Britain’s risky severe cuts
Britain’s Conservative-Liberal Demo-crat coalition gov-ernment has an- nounced massive spending cuts of £83 billion in an attempt to eliminate the structural deficit and stabilise public debt by 2014-2015.
Announcing the austerity cutbacks in Parliament last Wednesday, Chancellor of the Exchequer George Osborne declared that “today is the day where Britain steps back from the brink”.
Osborne not only revealed huge reductions in spending by key government departments over the next four years – including a £7 billion decrease in welfare support – but also told Parliament that about 490,000 public sector jobs would be lost by 2014-2015.
The cuts can only be described as drastic, some would say savage, and the government – which means both the Conservatives and the Liberal Democrats – has taken a huge political gamble by introducing them with such swiftness.
Not surprisingly, the trade unions, the opposition Labour Party and some economists have warned that the cuts will hurt the poorest members of society most, and will threaten Britain’s fragile economic recovery.
Furthermore, the highly respected Institute for Fiscal Studies said the £7 billion welfare cuts, together with public spending reductions, reinforced the regressive nature of the changes introduced by the coalition since it came to power.
“The tax and benefit changes are regressive rather than progressive across most of the income distribution. And when we add in the new measures, this is unsurprisingly, reinforced,” said IFS acting director Carl Emmerson.
However, business leaders have given a cautious welcome to Osborne’s spending review. Richard Lambert, director general of the Confederation of British Industry, said the spending cuts, though painful, are essential to balance the UK’s books and build its future prosperity. “Now the government must deliver its promised savings by re-engineering public services,” he said.
In a major endorsement for the British government’s spending plans, the International Monetary Fund had also welcomed the government’s spending cuts when the amount was announced last month. The IMF said the UK economy is “on the mend” and described the deficit reduction plan as “essential” in supporting the UK’s debt position, and said it “supported a balanced recovery”.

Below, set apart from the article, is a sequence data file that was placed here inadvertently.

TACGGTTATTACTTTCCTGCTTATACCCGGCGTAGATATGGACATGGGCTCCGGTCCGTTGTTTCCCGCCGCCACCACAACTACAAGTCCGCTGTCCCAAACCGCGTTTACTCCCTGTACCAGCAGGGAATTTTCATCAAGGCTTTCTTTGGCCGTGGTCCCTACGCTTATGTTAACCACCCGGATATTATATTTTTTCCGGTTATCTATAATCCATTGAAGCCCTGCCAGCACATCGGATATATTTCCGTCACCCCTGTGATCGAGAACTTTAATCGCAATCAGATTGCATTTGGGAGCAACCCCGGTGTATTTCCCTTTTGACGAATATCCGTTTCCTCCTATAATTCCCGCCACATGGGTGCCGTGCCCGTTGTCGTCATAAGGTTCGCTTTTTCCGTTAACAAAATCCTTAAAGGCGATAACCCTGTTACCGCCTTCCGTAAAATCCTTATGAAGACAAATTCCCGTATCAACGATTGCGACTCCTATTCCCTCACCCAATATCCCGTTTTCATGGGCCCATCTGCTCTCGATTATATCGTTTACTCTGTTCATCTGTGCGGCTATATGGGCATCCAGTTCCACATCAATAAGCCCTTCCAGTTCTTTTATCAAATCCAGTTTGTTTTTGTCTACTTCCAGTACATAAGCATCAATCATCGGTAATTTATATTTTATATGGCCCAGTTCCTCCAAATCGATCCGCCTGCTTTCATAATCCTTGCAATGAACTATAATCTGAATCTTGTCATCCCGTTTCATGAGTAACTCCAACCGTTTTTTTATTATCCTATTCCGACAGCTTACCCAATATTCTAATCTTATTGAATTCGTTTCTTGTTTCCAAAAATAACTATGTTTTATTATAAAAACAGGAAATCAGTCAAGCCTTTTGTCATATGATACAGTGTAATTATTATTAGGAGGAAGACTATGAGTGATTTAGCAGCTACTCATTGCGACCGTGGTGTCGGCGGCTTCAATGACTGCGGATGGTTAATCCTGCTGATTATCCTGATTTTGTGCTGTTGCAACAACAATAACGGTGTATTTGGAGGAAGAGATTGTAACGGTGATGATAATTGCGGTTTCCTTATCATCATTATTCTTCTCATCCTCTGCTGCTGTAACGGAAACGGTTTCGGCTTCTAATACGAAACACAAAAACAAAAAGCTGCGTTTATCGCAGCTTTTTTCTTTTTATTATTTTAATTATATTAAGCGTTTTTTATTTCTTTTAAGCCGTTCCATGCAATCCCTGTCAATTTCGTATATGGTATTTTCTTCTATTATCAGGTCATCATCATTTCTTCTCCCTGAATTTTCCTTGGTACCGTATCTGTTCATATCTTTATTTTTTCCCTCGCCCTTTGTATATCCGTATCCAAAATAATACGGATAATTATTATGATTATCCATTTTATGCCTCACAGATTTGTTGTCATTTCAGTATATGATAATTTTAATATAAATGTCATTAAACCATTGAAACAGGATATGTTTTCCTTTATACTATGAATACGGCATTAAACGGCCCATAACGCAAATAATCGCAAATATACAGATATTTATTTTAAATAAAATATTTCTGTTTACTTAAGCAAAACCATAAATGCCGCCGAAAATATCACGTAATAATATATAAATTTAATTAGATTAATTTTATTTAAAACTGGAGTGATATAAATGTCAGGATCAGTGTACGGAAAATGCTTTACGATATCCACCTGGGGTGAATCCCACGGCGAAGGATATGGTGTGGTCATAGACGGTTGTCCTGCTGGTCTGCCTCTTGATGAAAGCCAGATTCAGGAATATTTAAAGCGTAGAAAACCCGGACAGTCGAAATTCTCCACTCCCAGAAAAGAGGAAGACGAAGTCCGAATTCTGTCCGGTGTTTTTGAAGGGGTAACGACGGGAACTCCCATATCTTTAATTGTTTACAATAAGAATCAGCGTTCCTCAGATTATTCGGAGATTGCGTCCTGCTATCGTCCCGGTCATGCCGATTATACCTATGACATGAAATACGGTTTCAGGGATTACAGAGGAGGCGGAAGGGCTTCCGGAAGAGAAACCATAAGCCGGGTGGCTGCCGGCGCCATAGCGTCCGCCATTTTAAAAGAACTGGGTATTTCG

The IMF also said the UK economy would continue to recover at a moderate pace while the cuts were implemented. It predicted growth of two per cent in 2011, rising to 2.5 per cent in the medium term.
It acknowledged that the spending cuts designed to reduce the government’s budget deficit would hit growth, but said that the economy would continue to recover.
The British government is, of course, right to give priority to eliminating the country’s huge deficit and public debt which if not properly addressed would lead to a far worse economic situation.
The question that everyone is asking is whether the economy, which has only recently emerged from recession, is strong enough to withstand such harsh cuts, the deepest in Britain’s post-war period – even more severe than Mrs Thatcher’s cuts in the 1980s.
Also, how will frontline services be affected by these massive cuts? The coalition’s post-election agreement had pledged that such services would not be affected, but when one considers the extent of such cuts, one wonders if this is possible.
The Budget for local government, for example, has been reduced by nearly 30 per cent by the end of Parliament in 2015, while that of the Home Office Budget has been reduced by 24 per cent. The police force alone will see its spending trimmed by 16 per cent. There have also been cuts in the Budgets for Northern Ireland, Scotland and Wales, transport and justice. Rightly so, spending on health, schools, overseas aid and science has been protected.
The reduction in the defence Budget by eight per cent and that of the Foreign Office by a massive 24 per cent also raised some eyebrows, with some observers questioning Britain’s ability to live up to its international security commitments and obligations. The country, after all, is still at war in Afghanistan.
Do these defence and Foreign Office cuts signal a shift away from Tony Blair’s policy of liberal interventionism, which saw UK military action in Sierra Leone and Kosovo, for example?
I hope not, but in such an economic scenario, I think the coalition government will think twice before pursuing a policy of military engagement overseas. Some observers believe these cuts are simply a reflection of the fact that Britain is no longer a world power and that today’s world now belongs to countries like Brazil, China, India and Turkey.
Only time will expose the real effect of these public spending cuts on the economy and the country’s social fabric. The Conservative-led government, which is fortunate to have the Liberal Democrats in the Cabinet to back it up, has obviously taken a huge risk, and will hope the private sector will be able to absorb those public sector employees who have lost their jobs.
If all goes well and the deficit is eliminated by 2015, accompanied by strong economic growth, then the government could be rewarded in an election. However, there are too many unknowns in the equation.
In a nutshell, the government’s spending review plan is a political and economic leap in the dark.